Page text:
2011-04-27 MISC: AL,TN,MS,KY,OH,IN,WV,GA

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Jeff Duda

Resident meteorological expert
Staff member
Oct 7, 2008
3,260
1,966
21
Broomfield, CO
www.meteor.iastate.edu
Anyone know what the EHI values were prior to this event?
You can still check on the archived SPC mesoanalysis page for a few more days. Then you'll have to go to this site to view CONUS sized views of them. 0-1 km EHIs maxed out at 11-12 and pretty much followed along with the Tuscaloosa-Birmingham supercell during the peak hours of the event. There was quite a gradient around it, though. In far northern AL, 0-1 km EHIs were only about 2-5. 0-3 km EHIs maxed out at 15-16 in C/N MS early in the event and actually decreased slightly to 13-14 as the Tuscaloosa-Birmingham supercell was hitting those cities. Again, there was a sharp gradient away from the axis of highest values there.
 
Jan 15, 2008
38
0
5
Some more videos cropping up on Youtube I don't think have been posted yet in this thread:

Ringgold, GA:
http://www.youtube.com/watch?v=dOkKAG_obNs

Arab, AL (I think this might have been one of the Cullman tornadoes later?):
http://www.youtube.com/watch?v=J5a_yyh4KbQ

Rose Hill, MS:
http://www.youtube.com/watch?v=Yr9mO-iC9LM&feature=related

I'm curious to see the percentage of strong/violent tornadoes in this outbreak once all the confirmations and surveys are complete. I know that was a benchmark of the Super Outbreak in 1974 as well, and I think this one will be up with that previous one in that regard unfortunately.
 
Apr 27, 2010
48
0
6
Monticello, il
Some more videos cropping up on Youtube I don't think have been posted yet in this thread:

Ringgold, GA:
http://www.youtube.com/watch?v=dOkKAG_obNs

Arab, AL (I think this might have been one of the Cullman tornadoes later?):
http://www.youtube.com/watch?v=J5a_yyh4KbQ

Rose Hill, MS:
http://www.youtube.com/watch?v=Yr9mO-iC9LM&feature=related

I'm curious to see the percentage of strong/violent tornadoes in this outbreak once all the confirmations and surveys are complete. I know that was a benchmark of the Super Outbreak in 1974 as well, and I think this one will be up with that previous one in that regard unfortunately.

The Arab, AL tornado has a speaker system in the background telling people to seek shelter immediately, similar to the one that was referenced in robinson,il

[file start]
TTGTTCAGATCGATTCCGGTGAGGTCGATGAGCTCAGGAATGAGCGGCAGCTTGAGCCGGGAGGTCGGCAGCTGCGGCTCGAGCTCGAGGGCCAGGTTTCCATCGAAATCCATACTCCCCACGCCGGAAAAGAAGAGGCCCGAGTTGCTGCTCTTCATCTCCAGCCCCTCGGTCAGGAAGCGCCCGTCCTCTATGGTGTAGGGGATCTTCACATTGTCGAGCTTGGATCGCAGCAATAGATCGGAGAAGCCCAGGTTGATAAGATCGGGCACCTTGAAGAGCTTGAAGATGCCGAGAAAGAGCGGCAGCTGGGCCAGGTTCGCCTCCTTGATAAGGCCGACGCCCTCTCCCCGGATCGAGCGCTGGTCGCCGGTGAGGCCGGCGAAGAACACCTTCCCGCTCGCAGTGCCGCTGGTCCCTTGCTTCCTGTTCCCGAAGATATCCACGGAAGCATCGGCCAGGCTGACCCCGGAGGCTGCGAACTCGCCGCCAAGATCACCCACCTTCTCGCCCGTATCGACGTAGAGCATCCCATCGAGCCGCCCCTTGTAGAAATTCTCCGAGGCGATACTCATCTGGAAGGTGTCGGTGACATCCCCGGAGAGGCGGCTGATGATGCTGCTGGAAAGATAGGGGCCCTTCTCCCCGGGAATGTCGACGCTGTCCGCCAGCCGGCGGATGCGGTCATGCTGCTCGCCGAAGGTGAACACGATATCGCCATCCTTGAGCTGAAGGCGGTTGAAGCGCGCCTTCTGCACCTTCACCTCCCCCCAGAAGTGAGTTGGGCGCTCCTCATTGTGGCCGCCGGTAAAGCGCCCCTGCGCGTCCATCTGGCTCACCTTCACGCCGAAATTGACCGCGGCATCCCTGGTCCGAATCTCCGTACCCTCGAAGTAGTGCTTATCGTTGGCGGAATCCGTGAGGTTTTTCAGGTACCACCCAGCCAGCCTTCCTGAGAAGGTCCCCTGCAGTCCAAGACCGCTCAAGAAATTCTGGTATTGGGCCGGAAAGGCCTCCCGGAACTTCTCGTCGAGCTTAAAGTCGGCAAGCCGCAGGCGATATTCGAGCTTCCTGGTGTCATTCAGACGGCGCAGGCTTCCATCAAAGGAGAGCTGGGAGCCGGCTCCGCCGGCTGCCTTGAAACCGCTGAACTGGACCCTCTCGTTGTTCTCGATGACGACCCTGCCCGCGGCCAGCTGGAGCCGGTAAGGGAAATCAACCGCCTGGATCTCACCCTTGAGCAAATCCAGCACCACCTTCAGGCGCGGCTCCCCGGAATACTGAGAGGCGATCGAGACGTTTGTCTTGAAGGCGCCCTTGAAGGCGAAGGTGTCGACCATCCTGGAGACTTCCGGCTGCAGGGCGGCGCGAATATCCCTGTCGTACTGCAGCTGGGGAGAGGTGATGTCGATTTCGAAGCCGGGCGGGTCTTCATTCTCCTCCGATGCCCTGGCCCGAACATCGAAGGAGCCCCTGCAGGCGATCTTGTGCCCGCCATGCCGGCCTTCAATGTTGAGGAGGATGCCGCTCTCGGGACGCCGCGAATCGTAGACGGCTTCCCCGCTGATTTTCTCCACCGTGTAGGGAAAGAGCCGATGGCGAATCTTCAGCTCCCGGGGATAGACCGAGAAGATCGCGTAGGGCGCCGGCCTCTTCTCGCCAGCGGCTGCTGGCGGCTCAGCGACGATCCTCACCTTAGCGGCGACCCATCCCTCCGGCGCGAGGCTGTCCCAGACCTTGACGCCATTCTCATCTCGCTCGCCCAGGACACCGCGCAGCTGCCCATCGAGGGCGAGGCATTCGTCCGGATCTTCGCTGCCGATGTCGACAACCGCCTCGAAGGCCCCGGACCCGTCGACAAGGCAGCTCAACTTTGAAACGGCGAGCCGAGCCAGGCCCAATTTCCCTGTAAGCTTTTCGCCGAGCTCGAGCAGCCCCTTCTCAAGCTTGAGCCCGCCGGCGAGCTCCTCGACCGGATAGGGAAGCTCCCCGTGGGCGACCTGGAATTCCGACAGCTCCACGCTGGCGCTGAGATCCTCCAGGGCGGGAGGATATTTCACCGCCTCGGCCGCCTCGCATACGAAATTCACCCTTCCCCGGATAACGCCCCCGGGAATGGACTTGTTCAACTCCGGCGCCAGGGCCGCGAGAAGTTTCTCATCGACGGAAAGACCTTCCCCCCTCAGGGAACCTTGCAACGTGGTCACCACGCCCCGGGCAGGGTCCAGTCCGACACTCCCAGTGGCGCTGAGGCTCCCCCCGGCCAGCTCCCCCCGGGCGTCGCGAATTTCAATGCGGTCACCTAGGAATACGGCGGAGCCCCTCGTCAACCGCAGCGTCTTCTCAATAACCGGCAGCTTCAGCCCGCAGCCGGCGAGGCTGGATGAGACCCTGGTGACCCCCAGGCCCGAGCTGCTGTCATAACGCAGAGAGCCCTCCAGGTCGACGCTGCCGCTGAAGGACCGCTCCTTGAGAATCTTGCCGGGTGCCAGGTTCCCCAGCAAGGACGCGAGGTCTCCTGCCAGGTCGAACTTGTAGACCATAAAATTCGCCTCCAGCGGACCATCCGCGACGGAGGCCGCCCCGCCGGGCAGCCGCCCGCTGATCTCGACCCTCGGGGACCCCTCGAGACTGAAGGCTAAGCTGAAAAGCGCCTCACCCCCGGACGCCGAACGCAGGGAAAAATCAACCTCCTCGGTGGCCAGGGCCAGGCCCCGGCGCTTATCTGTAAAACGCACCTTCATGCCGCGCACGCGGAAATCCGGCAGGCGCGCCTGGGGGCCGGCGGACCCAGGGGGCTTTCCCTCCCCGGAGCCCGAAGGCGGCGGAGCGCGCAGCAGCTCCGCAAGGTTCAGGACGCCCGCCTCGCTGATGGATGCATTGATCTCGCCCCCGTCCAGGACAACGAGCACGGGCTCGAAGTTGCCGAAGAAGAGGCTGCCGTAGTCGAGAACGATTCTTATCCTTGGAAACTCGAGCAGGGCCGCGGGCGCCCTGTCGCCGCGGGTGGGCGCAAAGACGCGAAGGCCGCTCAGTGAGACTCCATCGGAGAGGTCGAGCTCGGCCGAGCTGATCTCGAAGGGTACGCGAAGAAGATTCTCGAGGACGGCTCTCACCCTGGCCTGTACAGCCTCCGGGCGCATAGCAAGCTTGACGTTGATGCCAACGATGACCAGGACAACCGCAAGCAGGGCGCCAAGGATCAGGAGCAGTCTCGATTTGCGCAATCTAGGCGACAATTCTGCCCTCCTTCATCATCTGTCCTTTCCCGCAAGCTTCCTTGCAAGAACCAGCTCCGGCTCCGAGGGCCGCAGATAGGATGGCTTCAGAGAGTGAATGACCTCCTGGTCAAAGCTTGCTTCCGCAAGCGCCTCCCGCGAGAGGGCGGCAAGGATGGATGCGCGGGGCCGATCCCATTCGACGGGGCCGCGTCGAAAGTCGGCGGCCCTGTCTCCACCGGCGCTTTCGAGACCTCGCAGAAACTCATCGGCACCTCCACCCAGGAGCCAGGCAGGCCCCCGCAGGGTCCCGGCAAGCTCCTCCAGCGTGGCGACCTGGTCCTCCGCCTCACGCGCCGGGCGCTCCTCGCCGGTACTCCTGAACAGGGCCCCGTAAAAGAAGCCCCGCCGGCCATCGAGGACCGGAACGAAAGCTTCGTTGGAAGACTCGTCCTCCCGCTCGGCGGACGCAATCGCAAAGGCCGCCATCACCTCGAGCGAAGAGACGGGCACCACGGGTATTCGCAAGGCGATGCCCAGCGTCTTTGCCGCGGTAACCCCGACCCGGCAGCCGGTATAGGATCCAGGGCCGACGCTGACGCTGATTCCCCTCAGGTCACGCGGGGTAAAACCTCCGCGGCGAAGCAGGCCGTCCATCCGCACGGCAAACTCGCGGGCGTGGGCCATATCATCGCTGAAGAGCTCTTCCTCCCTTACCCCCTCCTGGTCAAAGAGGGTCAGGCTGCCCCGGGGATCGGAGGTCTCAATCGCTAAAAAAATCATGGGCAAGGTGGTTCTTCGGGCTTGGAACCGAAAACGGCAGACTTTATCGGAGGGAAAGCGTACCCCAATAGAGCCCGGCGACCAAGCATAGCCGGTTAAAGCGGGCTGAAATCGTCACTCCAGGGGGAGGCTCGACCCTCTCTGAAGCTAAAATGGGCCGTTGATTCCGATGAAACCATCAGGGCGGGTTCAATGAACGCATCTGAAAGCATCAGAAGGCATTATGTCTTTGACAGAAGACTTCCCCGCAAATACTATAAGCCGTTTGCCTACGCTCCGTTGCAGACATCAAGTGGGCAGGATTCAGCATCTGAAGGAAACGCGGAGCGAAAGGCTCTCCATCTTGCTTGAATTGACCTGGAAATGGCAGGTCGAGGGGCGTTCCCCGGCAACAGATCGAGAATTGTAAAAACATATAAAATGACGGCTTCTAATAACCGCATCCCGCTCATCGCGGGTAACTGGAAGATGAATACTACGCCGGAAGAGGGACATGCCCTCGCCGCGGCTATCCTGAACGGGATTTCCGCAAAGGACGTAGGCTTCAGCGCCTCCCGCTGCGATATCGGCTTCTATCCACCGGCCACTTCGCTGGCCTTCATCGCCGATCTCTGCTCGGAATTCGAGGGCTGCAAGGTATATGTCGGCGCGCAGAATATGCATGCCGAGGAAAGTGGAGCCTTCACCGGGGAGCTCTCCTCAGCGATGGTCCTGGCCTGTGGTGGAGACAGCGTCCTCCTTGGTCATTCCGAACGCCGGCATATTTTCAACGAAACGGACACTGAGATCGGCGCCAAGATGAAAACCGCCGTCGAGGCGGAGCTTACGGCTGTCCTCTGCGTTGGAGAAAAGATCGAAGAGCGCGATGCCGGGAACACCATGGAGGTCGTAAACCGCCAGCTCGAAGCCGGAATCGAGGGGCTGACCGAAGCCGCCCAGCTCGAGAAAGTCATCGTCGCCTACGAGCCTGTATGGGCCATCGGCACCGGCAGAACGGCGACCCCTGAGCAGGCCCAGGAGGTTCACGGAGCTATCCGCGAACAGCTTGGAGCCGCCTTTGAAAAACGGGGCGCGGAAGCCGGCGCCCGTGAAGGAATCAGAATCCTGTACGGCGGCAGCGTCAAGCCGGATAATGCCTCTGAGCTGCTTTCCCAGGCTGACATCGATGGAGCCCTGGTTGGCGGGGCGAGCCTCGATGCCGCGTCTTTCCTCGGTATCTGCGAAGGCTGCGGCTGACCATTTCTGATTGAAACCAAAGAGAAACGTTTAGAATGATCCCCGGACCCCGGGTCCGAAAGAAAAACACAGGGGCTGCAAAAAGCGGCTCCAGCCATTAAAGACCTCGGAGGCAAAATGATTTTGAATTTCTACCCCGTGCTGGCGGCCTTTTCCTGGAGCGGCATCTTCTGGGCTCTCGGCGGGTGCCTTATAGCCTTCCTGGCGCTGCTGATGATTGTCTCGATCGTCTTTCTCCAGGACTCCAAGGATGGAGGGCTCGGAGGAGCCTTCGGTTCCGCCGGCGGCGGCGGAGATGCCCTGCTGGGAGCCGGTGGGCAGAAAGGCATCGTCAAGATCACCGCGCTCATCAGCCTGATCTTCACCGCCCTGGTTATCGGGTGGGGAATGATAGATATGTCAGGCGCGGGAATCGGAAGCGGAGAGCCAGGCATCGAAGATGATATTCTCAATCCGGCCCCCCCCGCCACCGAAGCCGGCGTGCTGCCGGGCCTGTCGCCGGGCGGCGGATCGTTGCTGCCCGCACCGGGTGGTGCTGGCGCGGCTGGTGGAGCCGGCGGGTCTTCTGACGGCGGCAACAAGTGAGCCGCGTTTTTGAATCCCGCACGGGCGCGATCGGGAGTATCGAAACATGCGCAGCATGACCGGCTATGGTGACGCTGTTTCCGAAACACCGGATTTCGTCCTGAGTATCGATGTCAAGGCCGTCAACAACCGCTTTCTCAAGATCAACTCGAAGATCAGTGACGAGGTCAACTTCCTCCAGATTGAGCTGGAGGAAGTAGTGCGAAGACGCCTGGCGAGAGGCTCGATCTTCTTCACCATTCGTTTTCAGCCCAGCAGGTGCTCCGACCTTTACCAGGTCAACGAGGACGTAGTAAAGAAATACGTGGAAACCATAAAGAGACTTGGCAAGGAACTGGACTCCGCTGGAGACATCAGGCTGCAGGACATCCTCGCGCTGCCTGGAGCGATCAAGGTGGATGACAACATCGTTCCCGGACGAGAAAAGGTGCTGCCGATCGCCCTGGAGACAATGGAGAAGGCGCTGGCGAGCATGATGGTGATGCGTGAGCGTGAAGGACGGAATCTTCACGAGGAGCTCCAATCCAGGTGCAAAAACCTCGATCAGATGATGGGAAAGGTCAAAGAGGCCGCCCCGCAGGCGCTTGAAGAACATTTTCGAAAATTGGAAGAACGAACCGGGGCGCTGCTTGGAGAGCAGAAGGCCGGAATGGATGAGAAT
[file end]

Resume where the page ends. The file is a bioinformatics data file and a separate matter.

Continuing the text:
Jun 30, 2004
330
0
5
31
Leadville, CO/ Norman, OK
Along the same lines as Mike Johnston's post, I thought I would share a couple observations about this setup. This outbreak was characterized by widespread instability combined with very strong low level shear. Low level instability was also present which I believe is a very important factor in tornado production due to the fact that a strong low level updraft is needed to stretch, and therefore intensify, existing low level vorticity. This is evident on the 18z Birmingham sounding which shows 116 J/kg of 0-3km CAPE. While this value is not exceedingly impressive, RUC forecasts suggested that 0-3km CAPE would approach 160-200 J/kg in northern AL. Either way, a modest amount of 0-3km CAPE was present on 4/27/11.

I have included a hodograph produced from the 0Z Birmingham sounding below.



It provides values of 535 m^2/s^2 for 0-1km SRH and 635 m^2/s^2 for 0-3km SRH. For comparison 5/10/10 had 0-1km SRH of 297 and 0-3km SRH of 645 in Oklahoma. Essentially the 0-1km SRH was extremely high for this event. It is also interesting to note, that out of 25 other tornado cases that I have studied, the 0-3km SRH was almost always at least 2-3 times greater than the 0-1km SRH, but that was certainly not the case on 4/27/11. The Birmingham sounding also showed approximately 66 knot winds at 1km! This is evident by the 0-1km bulk shear of 26.2 m/s given by the above hodograph (5/10/10 had 0-1km bulk shear of 15.8 m/s).

I have also included a hodograph from the 20z Okolona, MS wind profiler. Data was missing from 3-7km and from 9-10km so a great deal of interpolation was used to construct the hodograph, so it is probably relatively inaccurate. Values of 0-1km SRH were 208 and 0-3km SRH was 315.

This was undoubtedly a historic and tragic tornado outbreak. My thoughts and prayers are with all of the people who have been affected by this event.

(Note: I used storm dir/speed of 240/51, which I calculated using radar data, to produce the above values, and the SRH values are quite sensitive to changes in the direction of storm motion).
 
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DRMabe

EF1
Nov 29, 2010
99
0
6
Winston Salem NC
I wouldn't mind getting closer, but not in an urban environment. Too much room for error and getting trapped by power lines, structural debris, or just panicking drivers. Out in the wide open.....different story! lol
 
Mar 21, 2005
1,190
31
11
Kearney, NE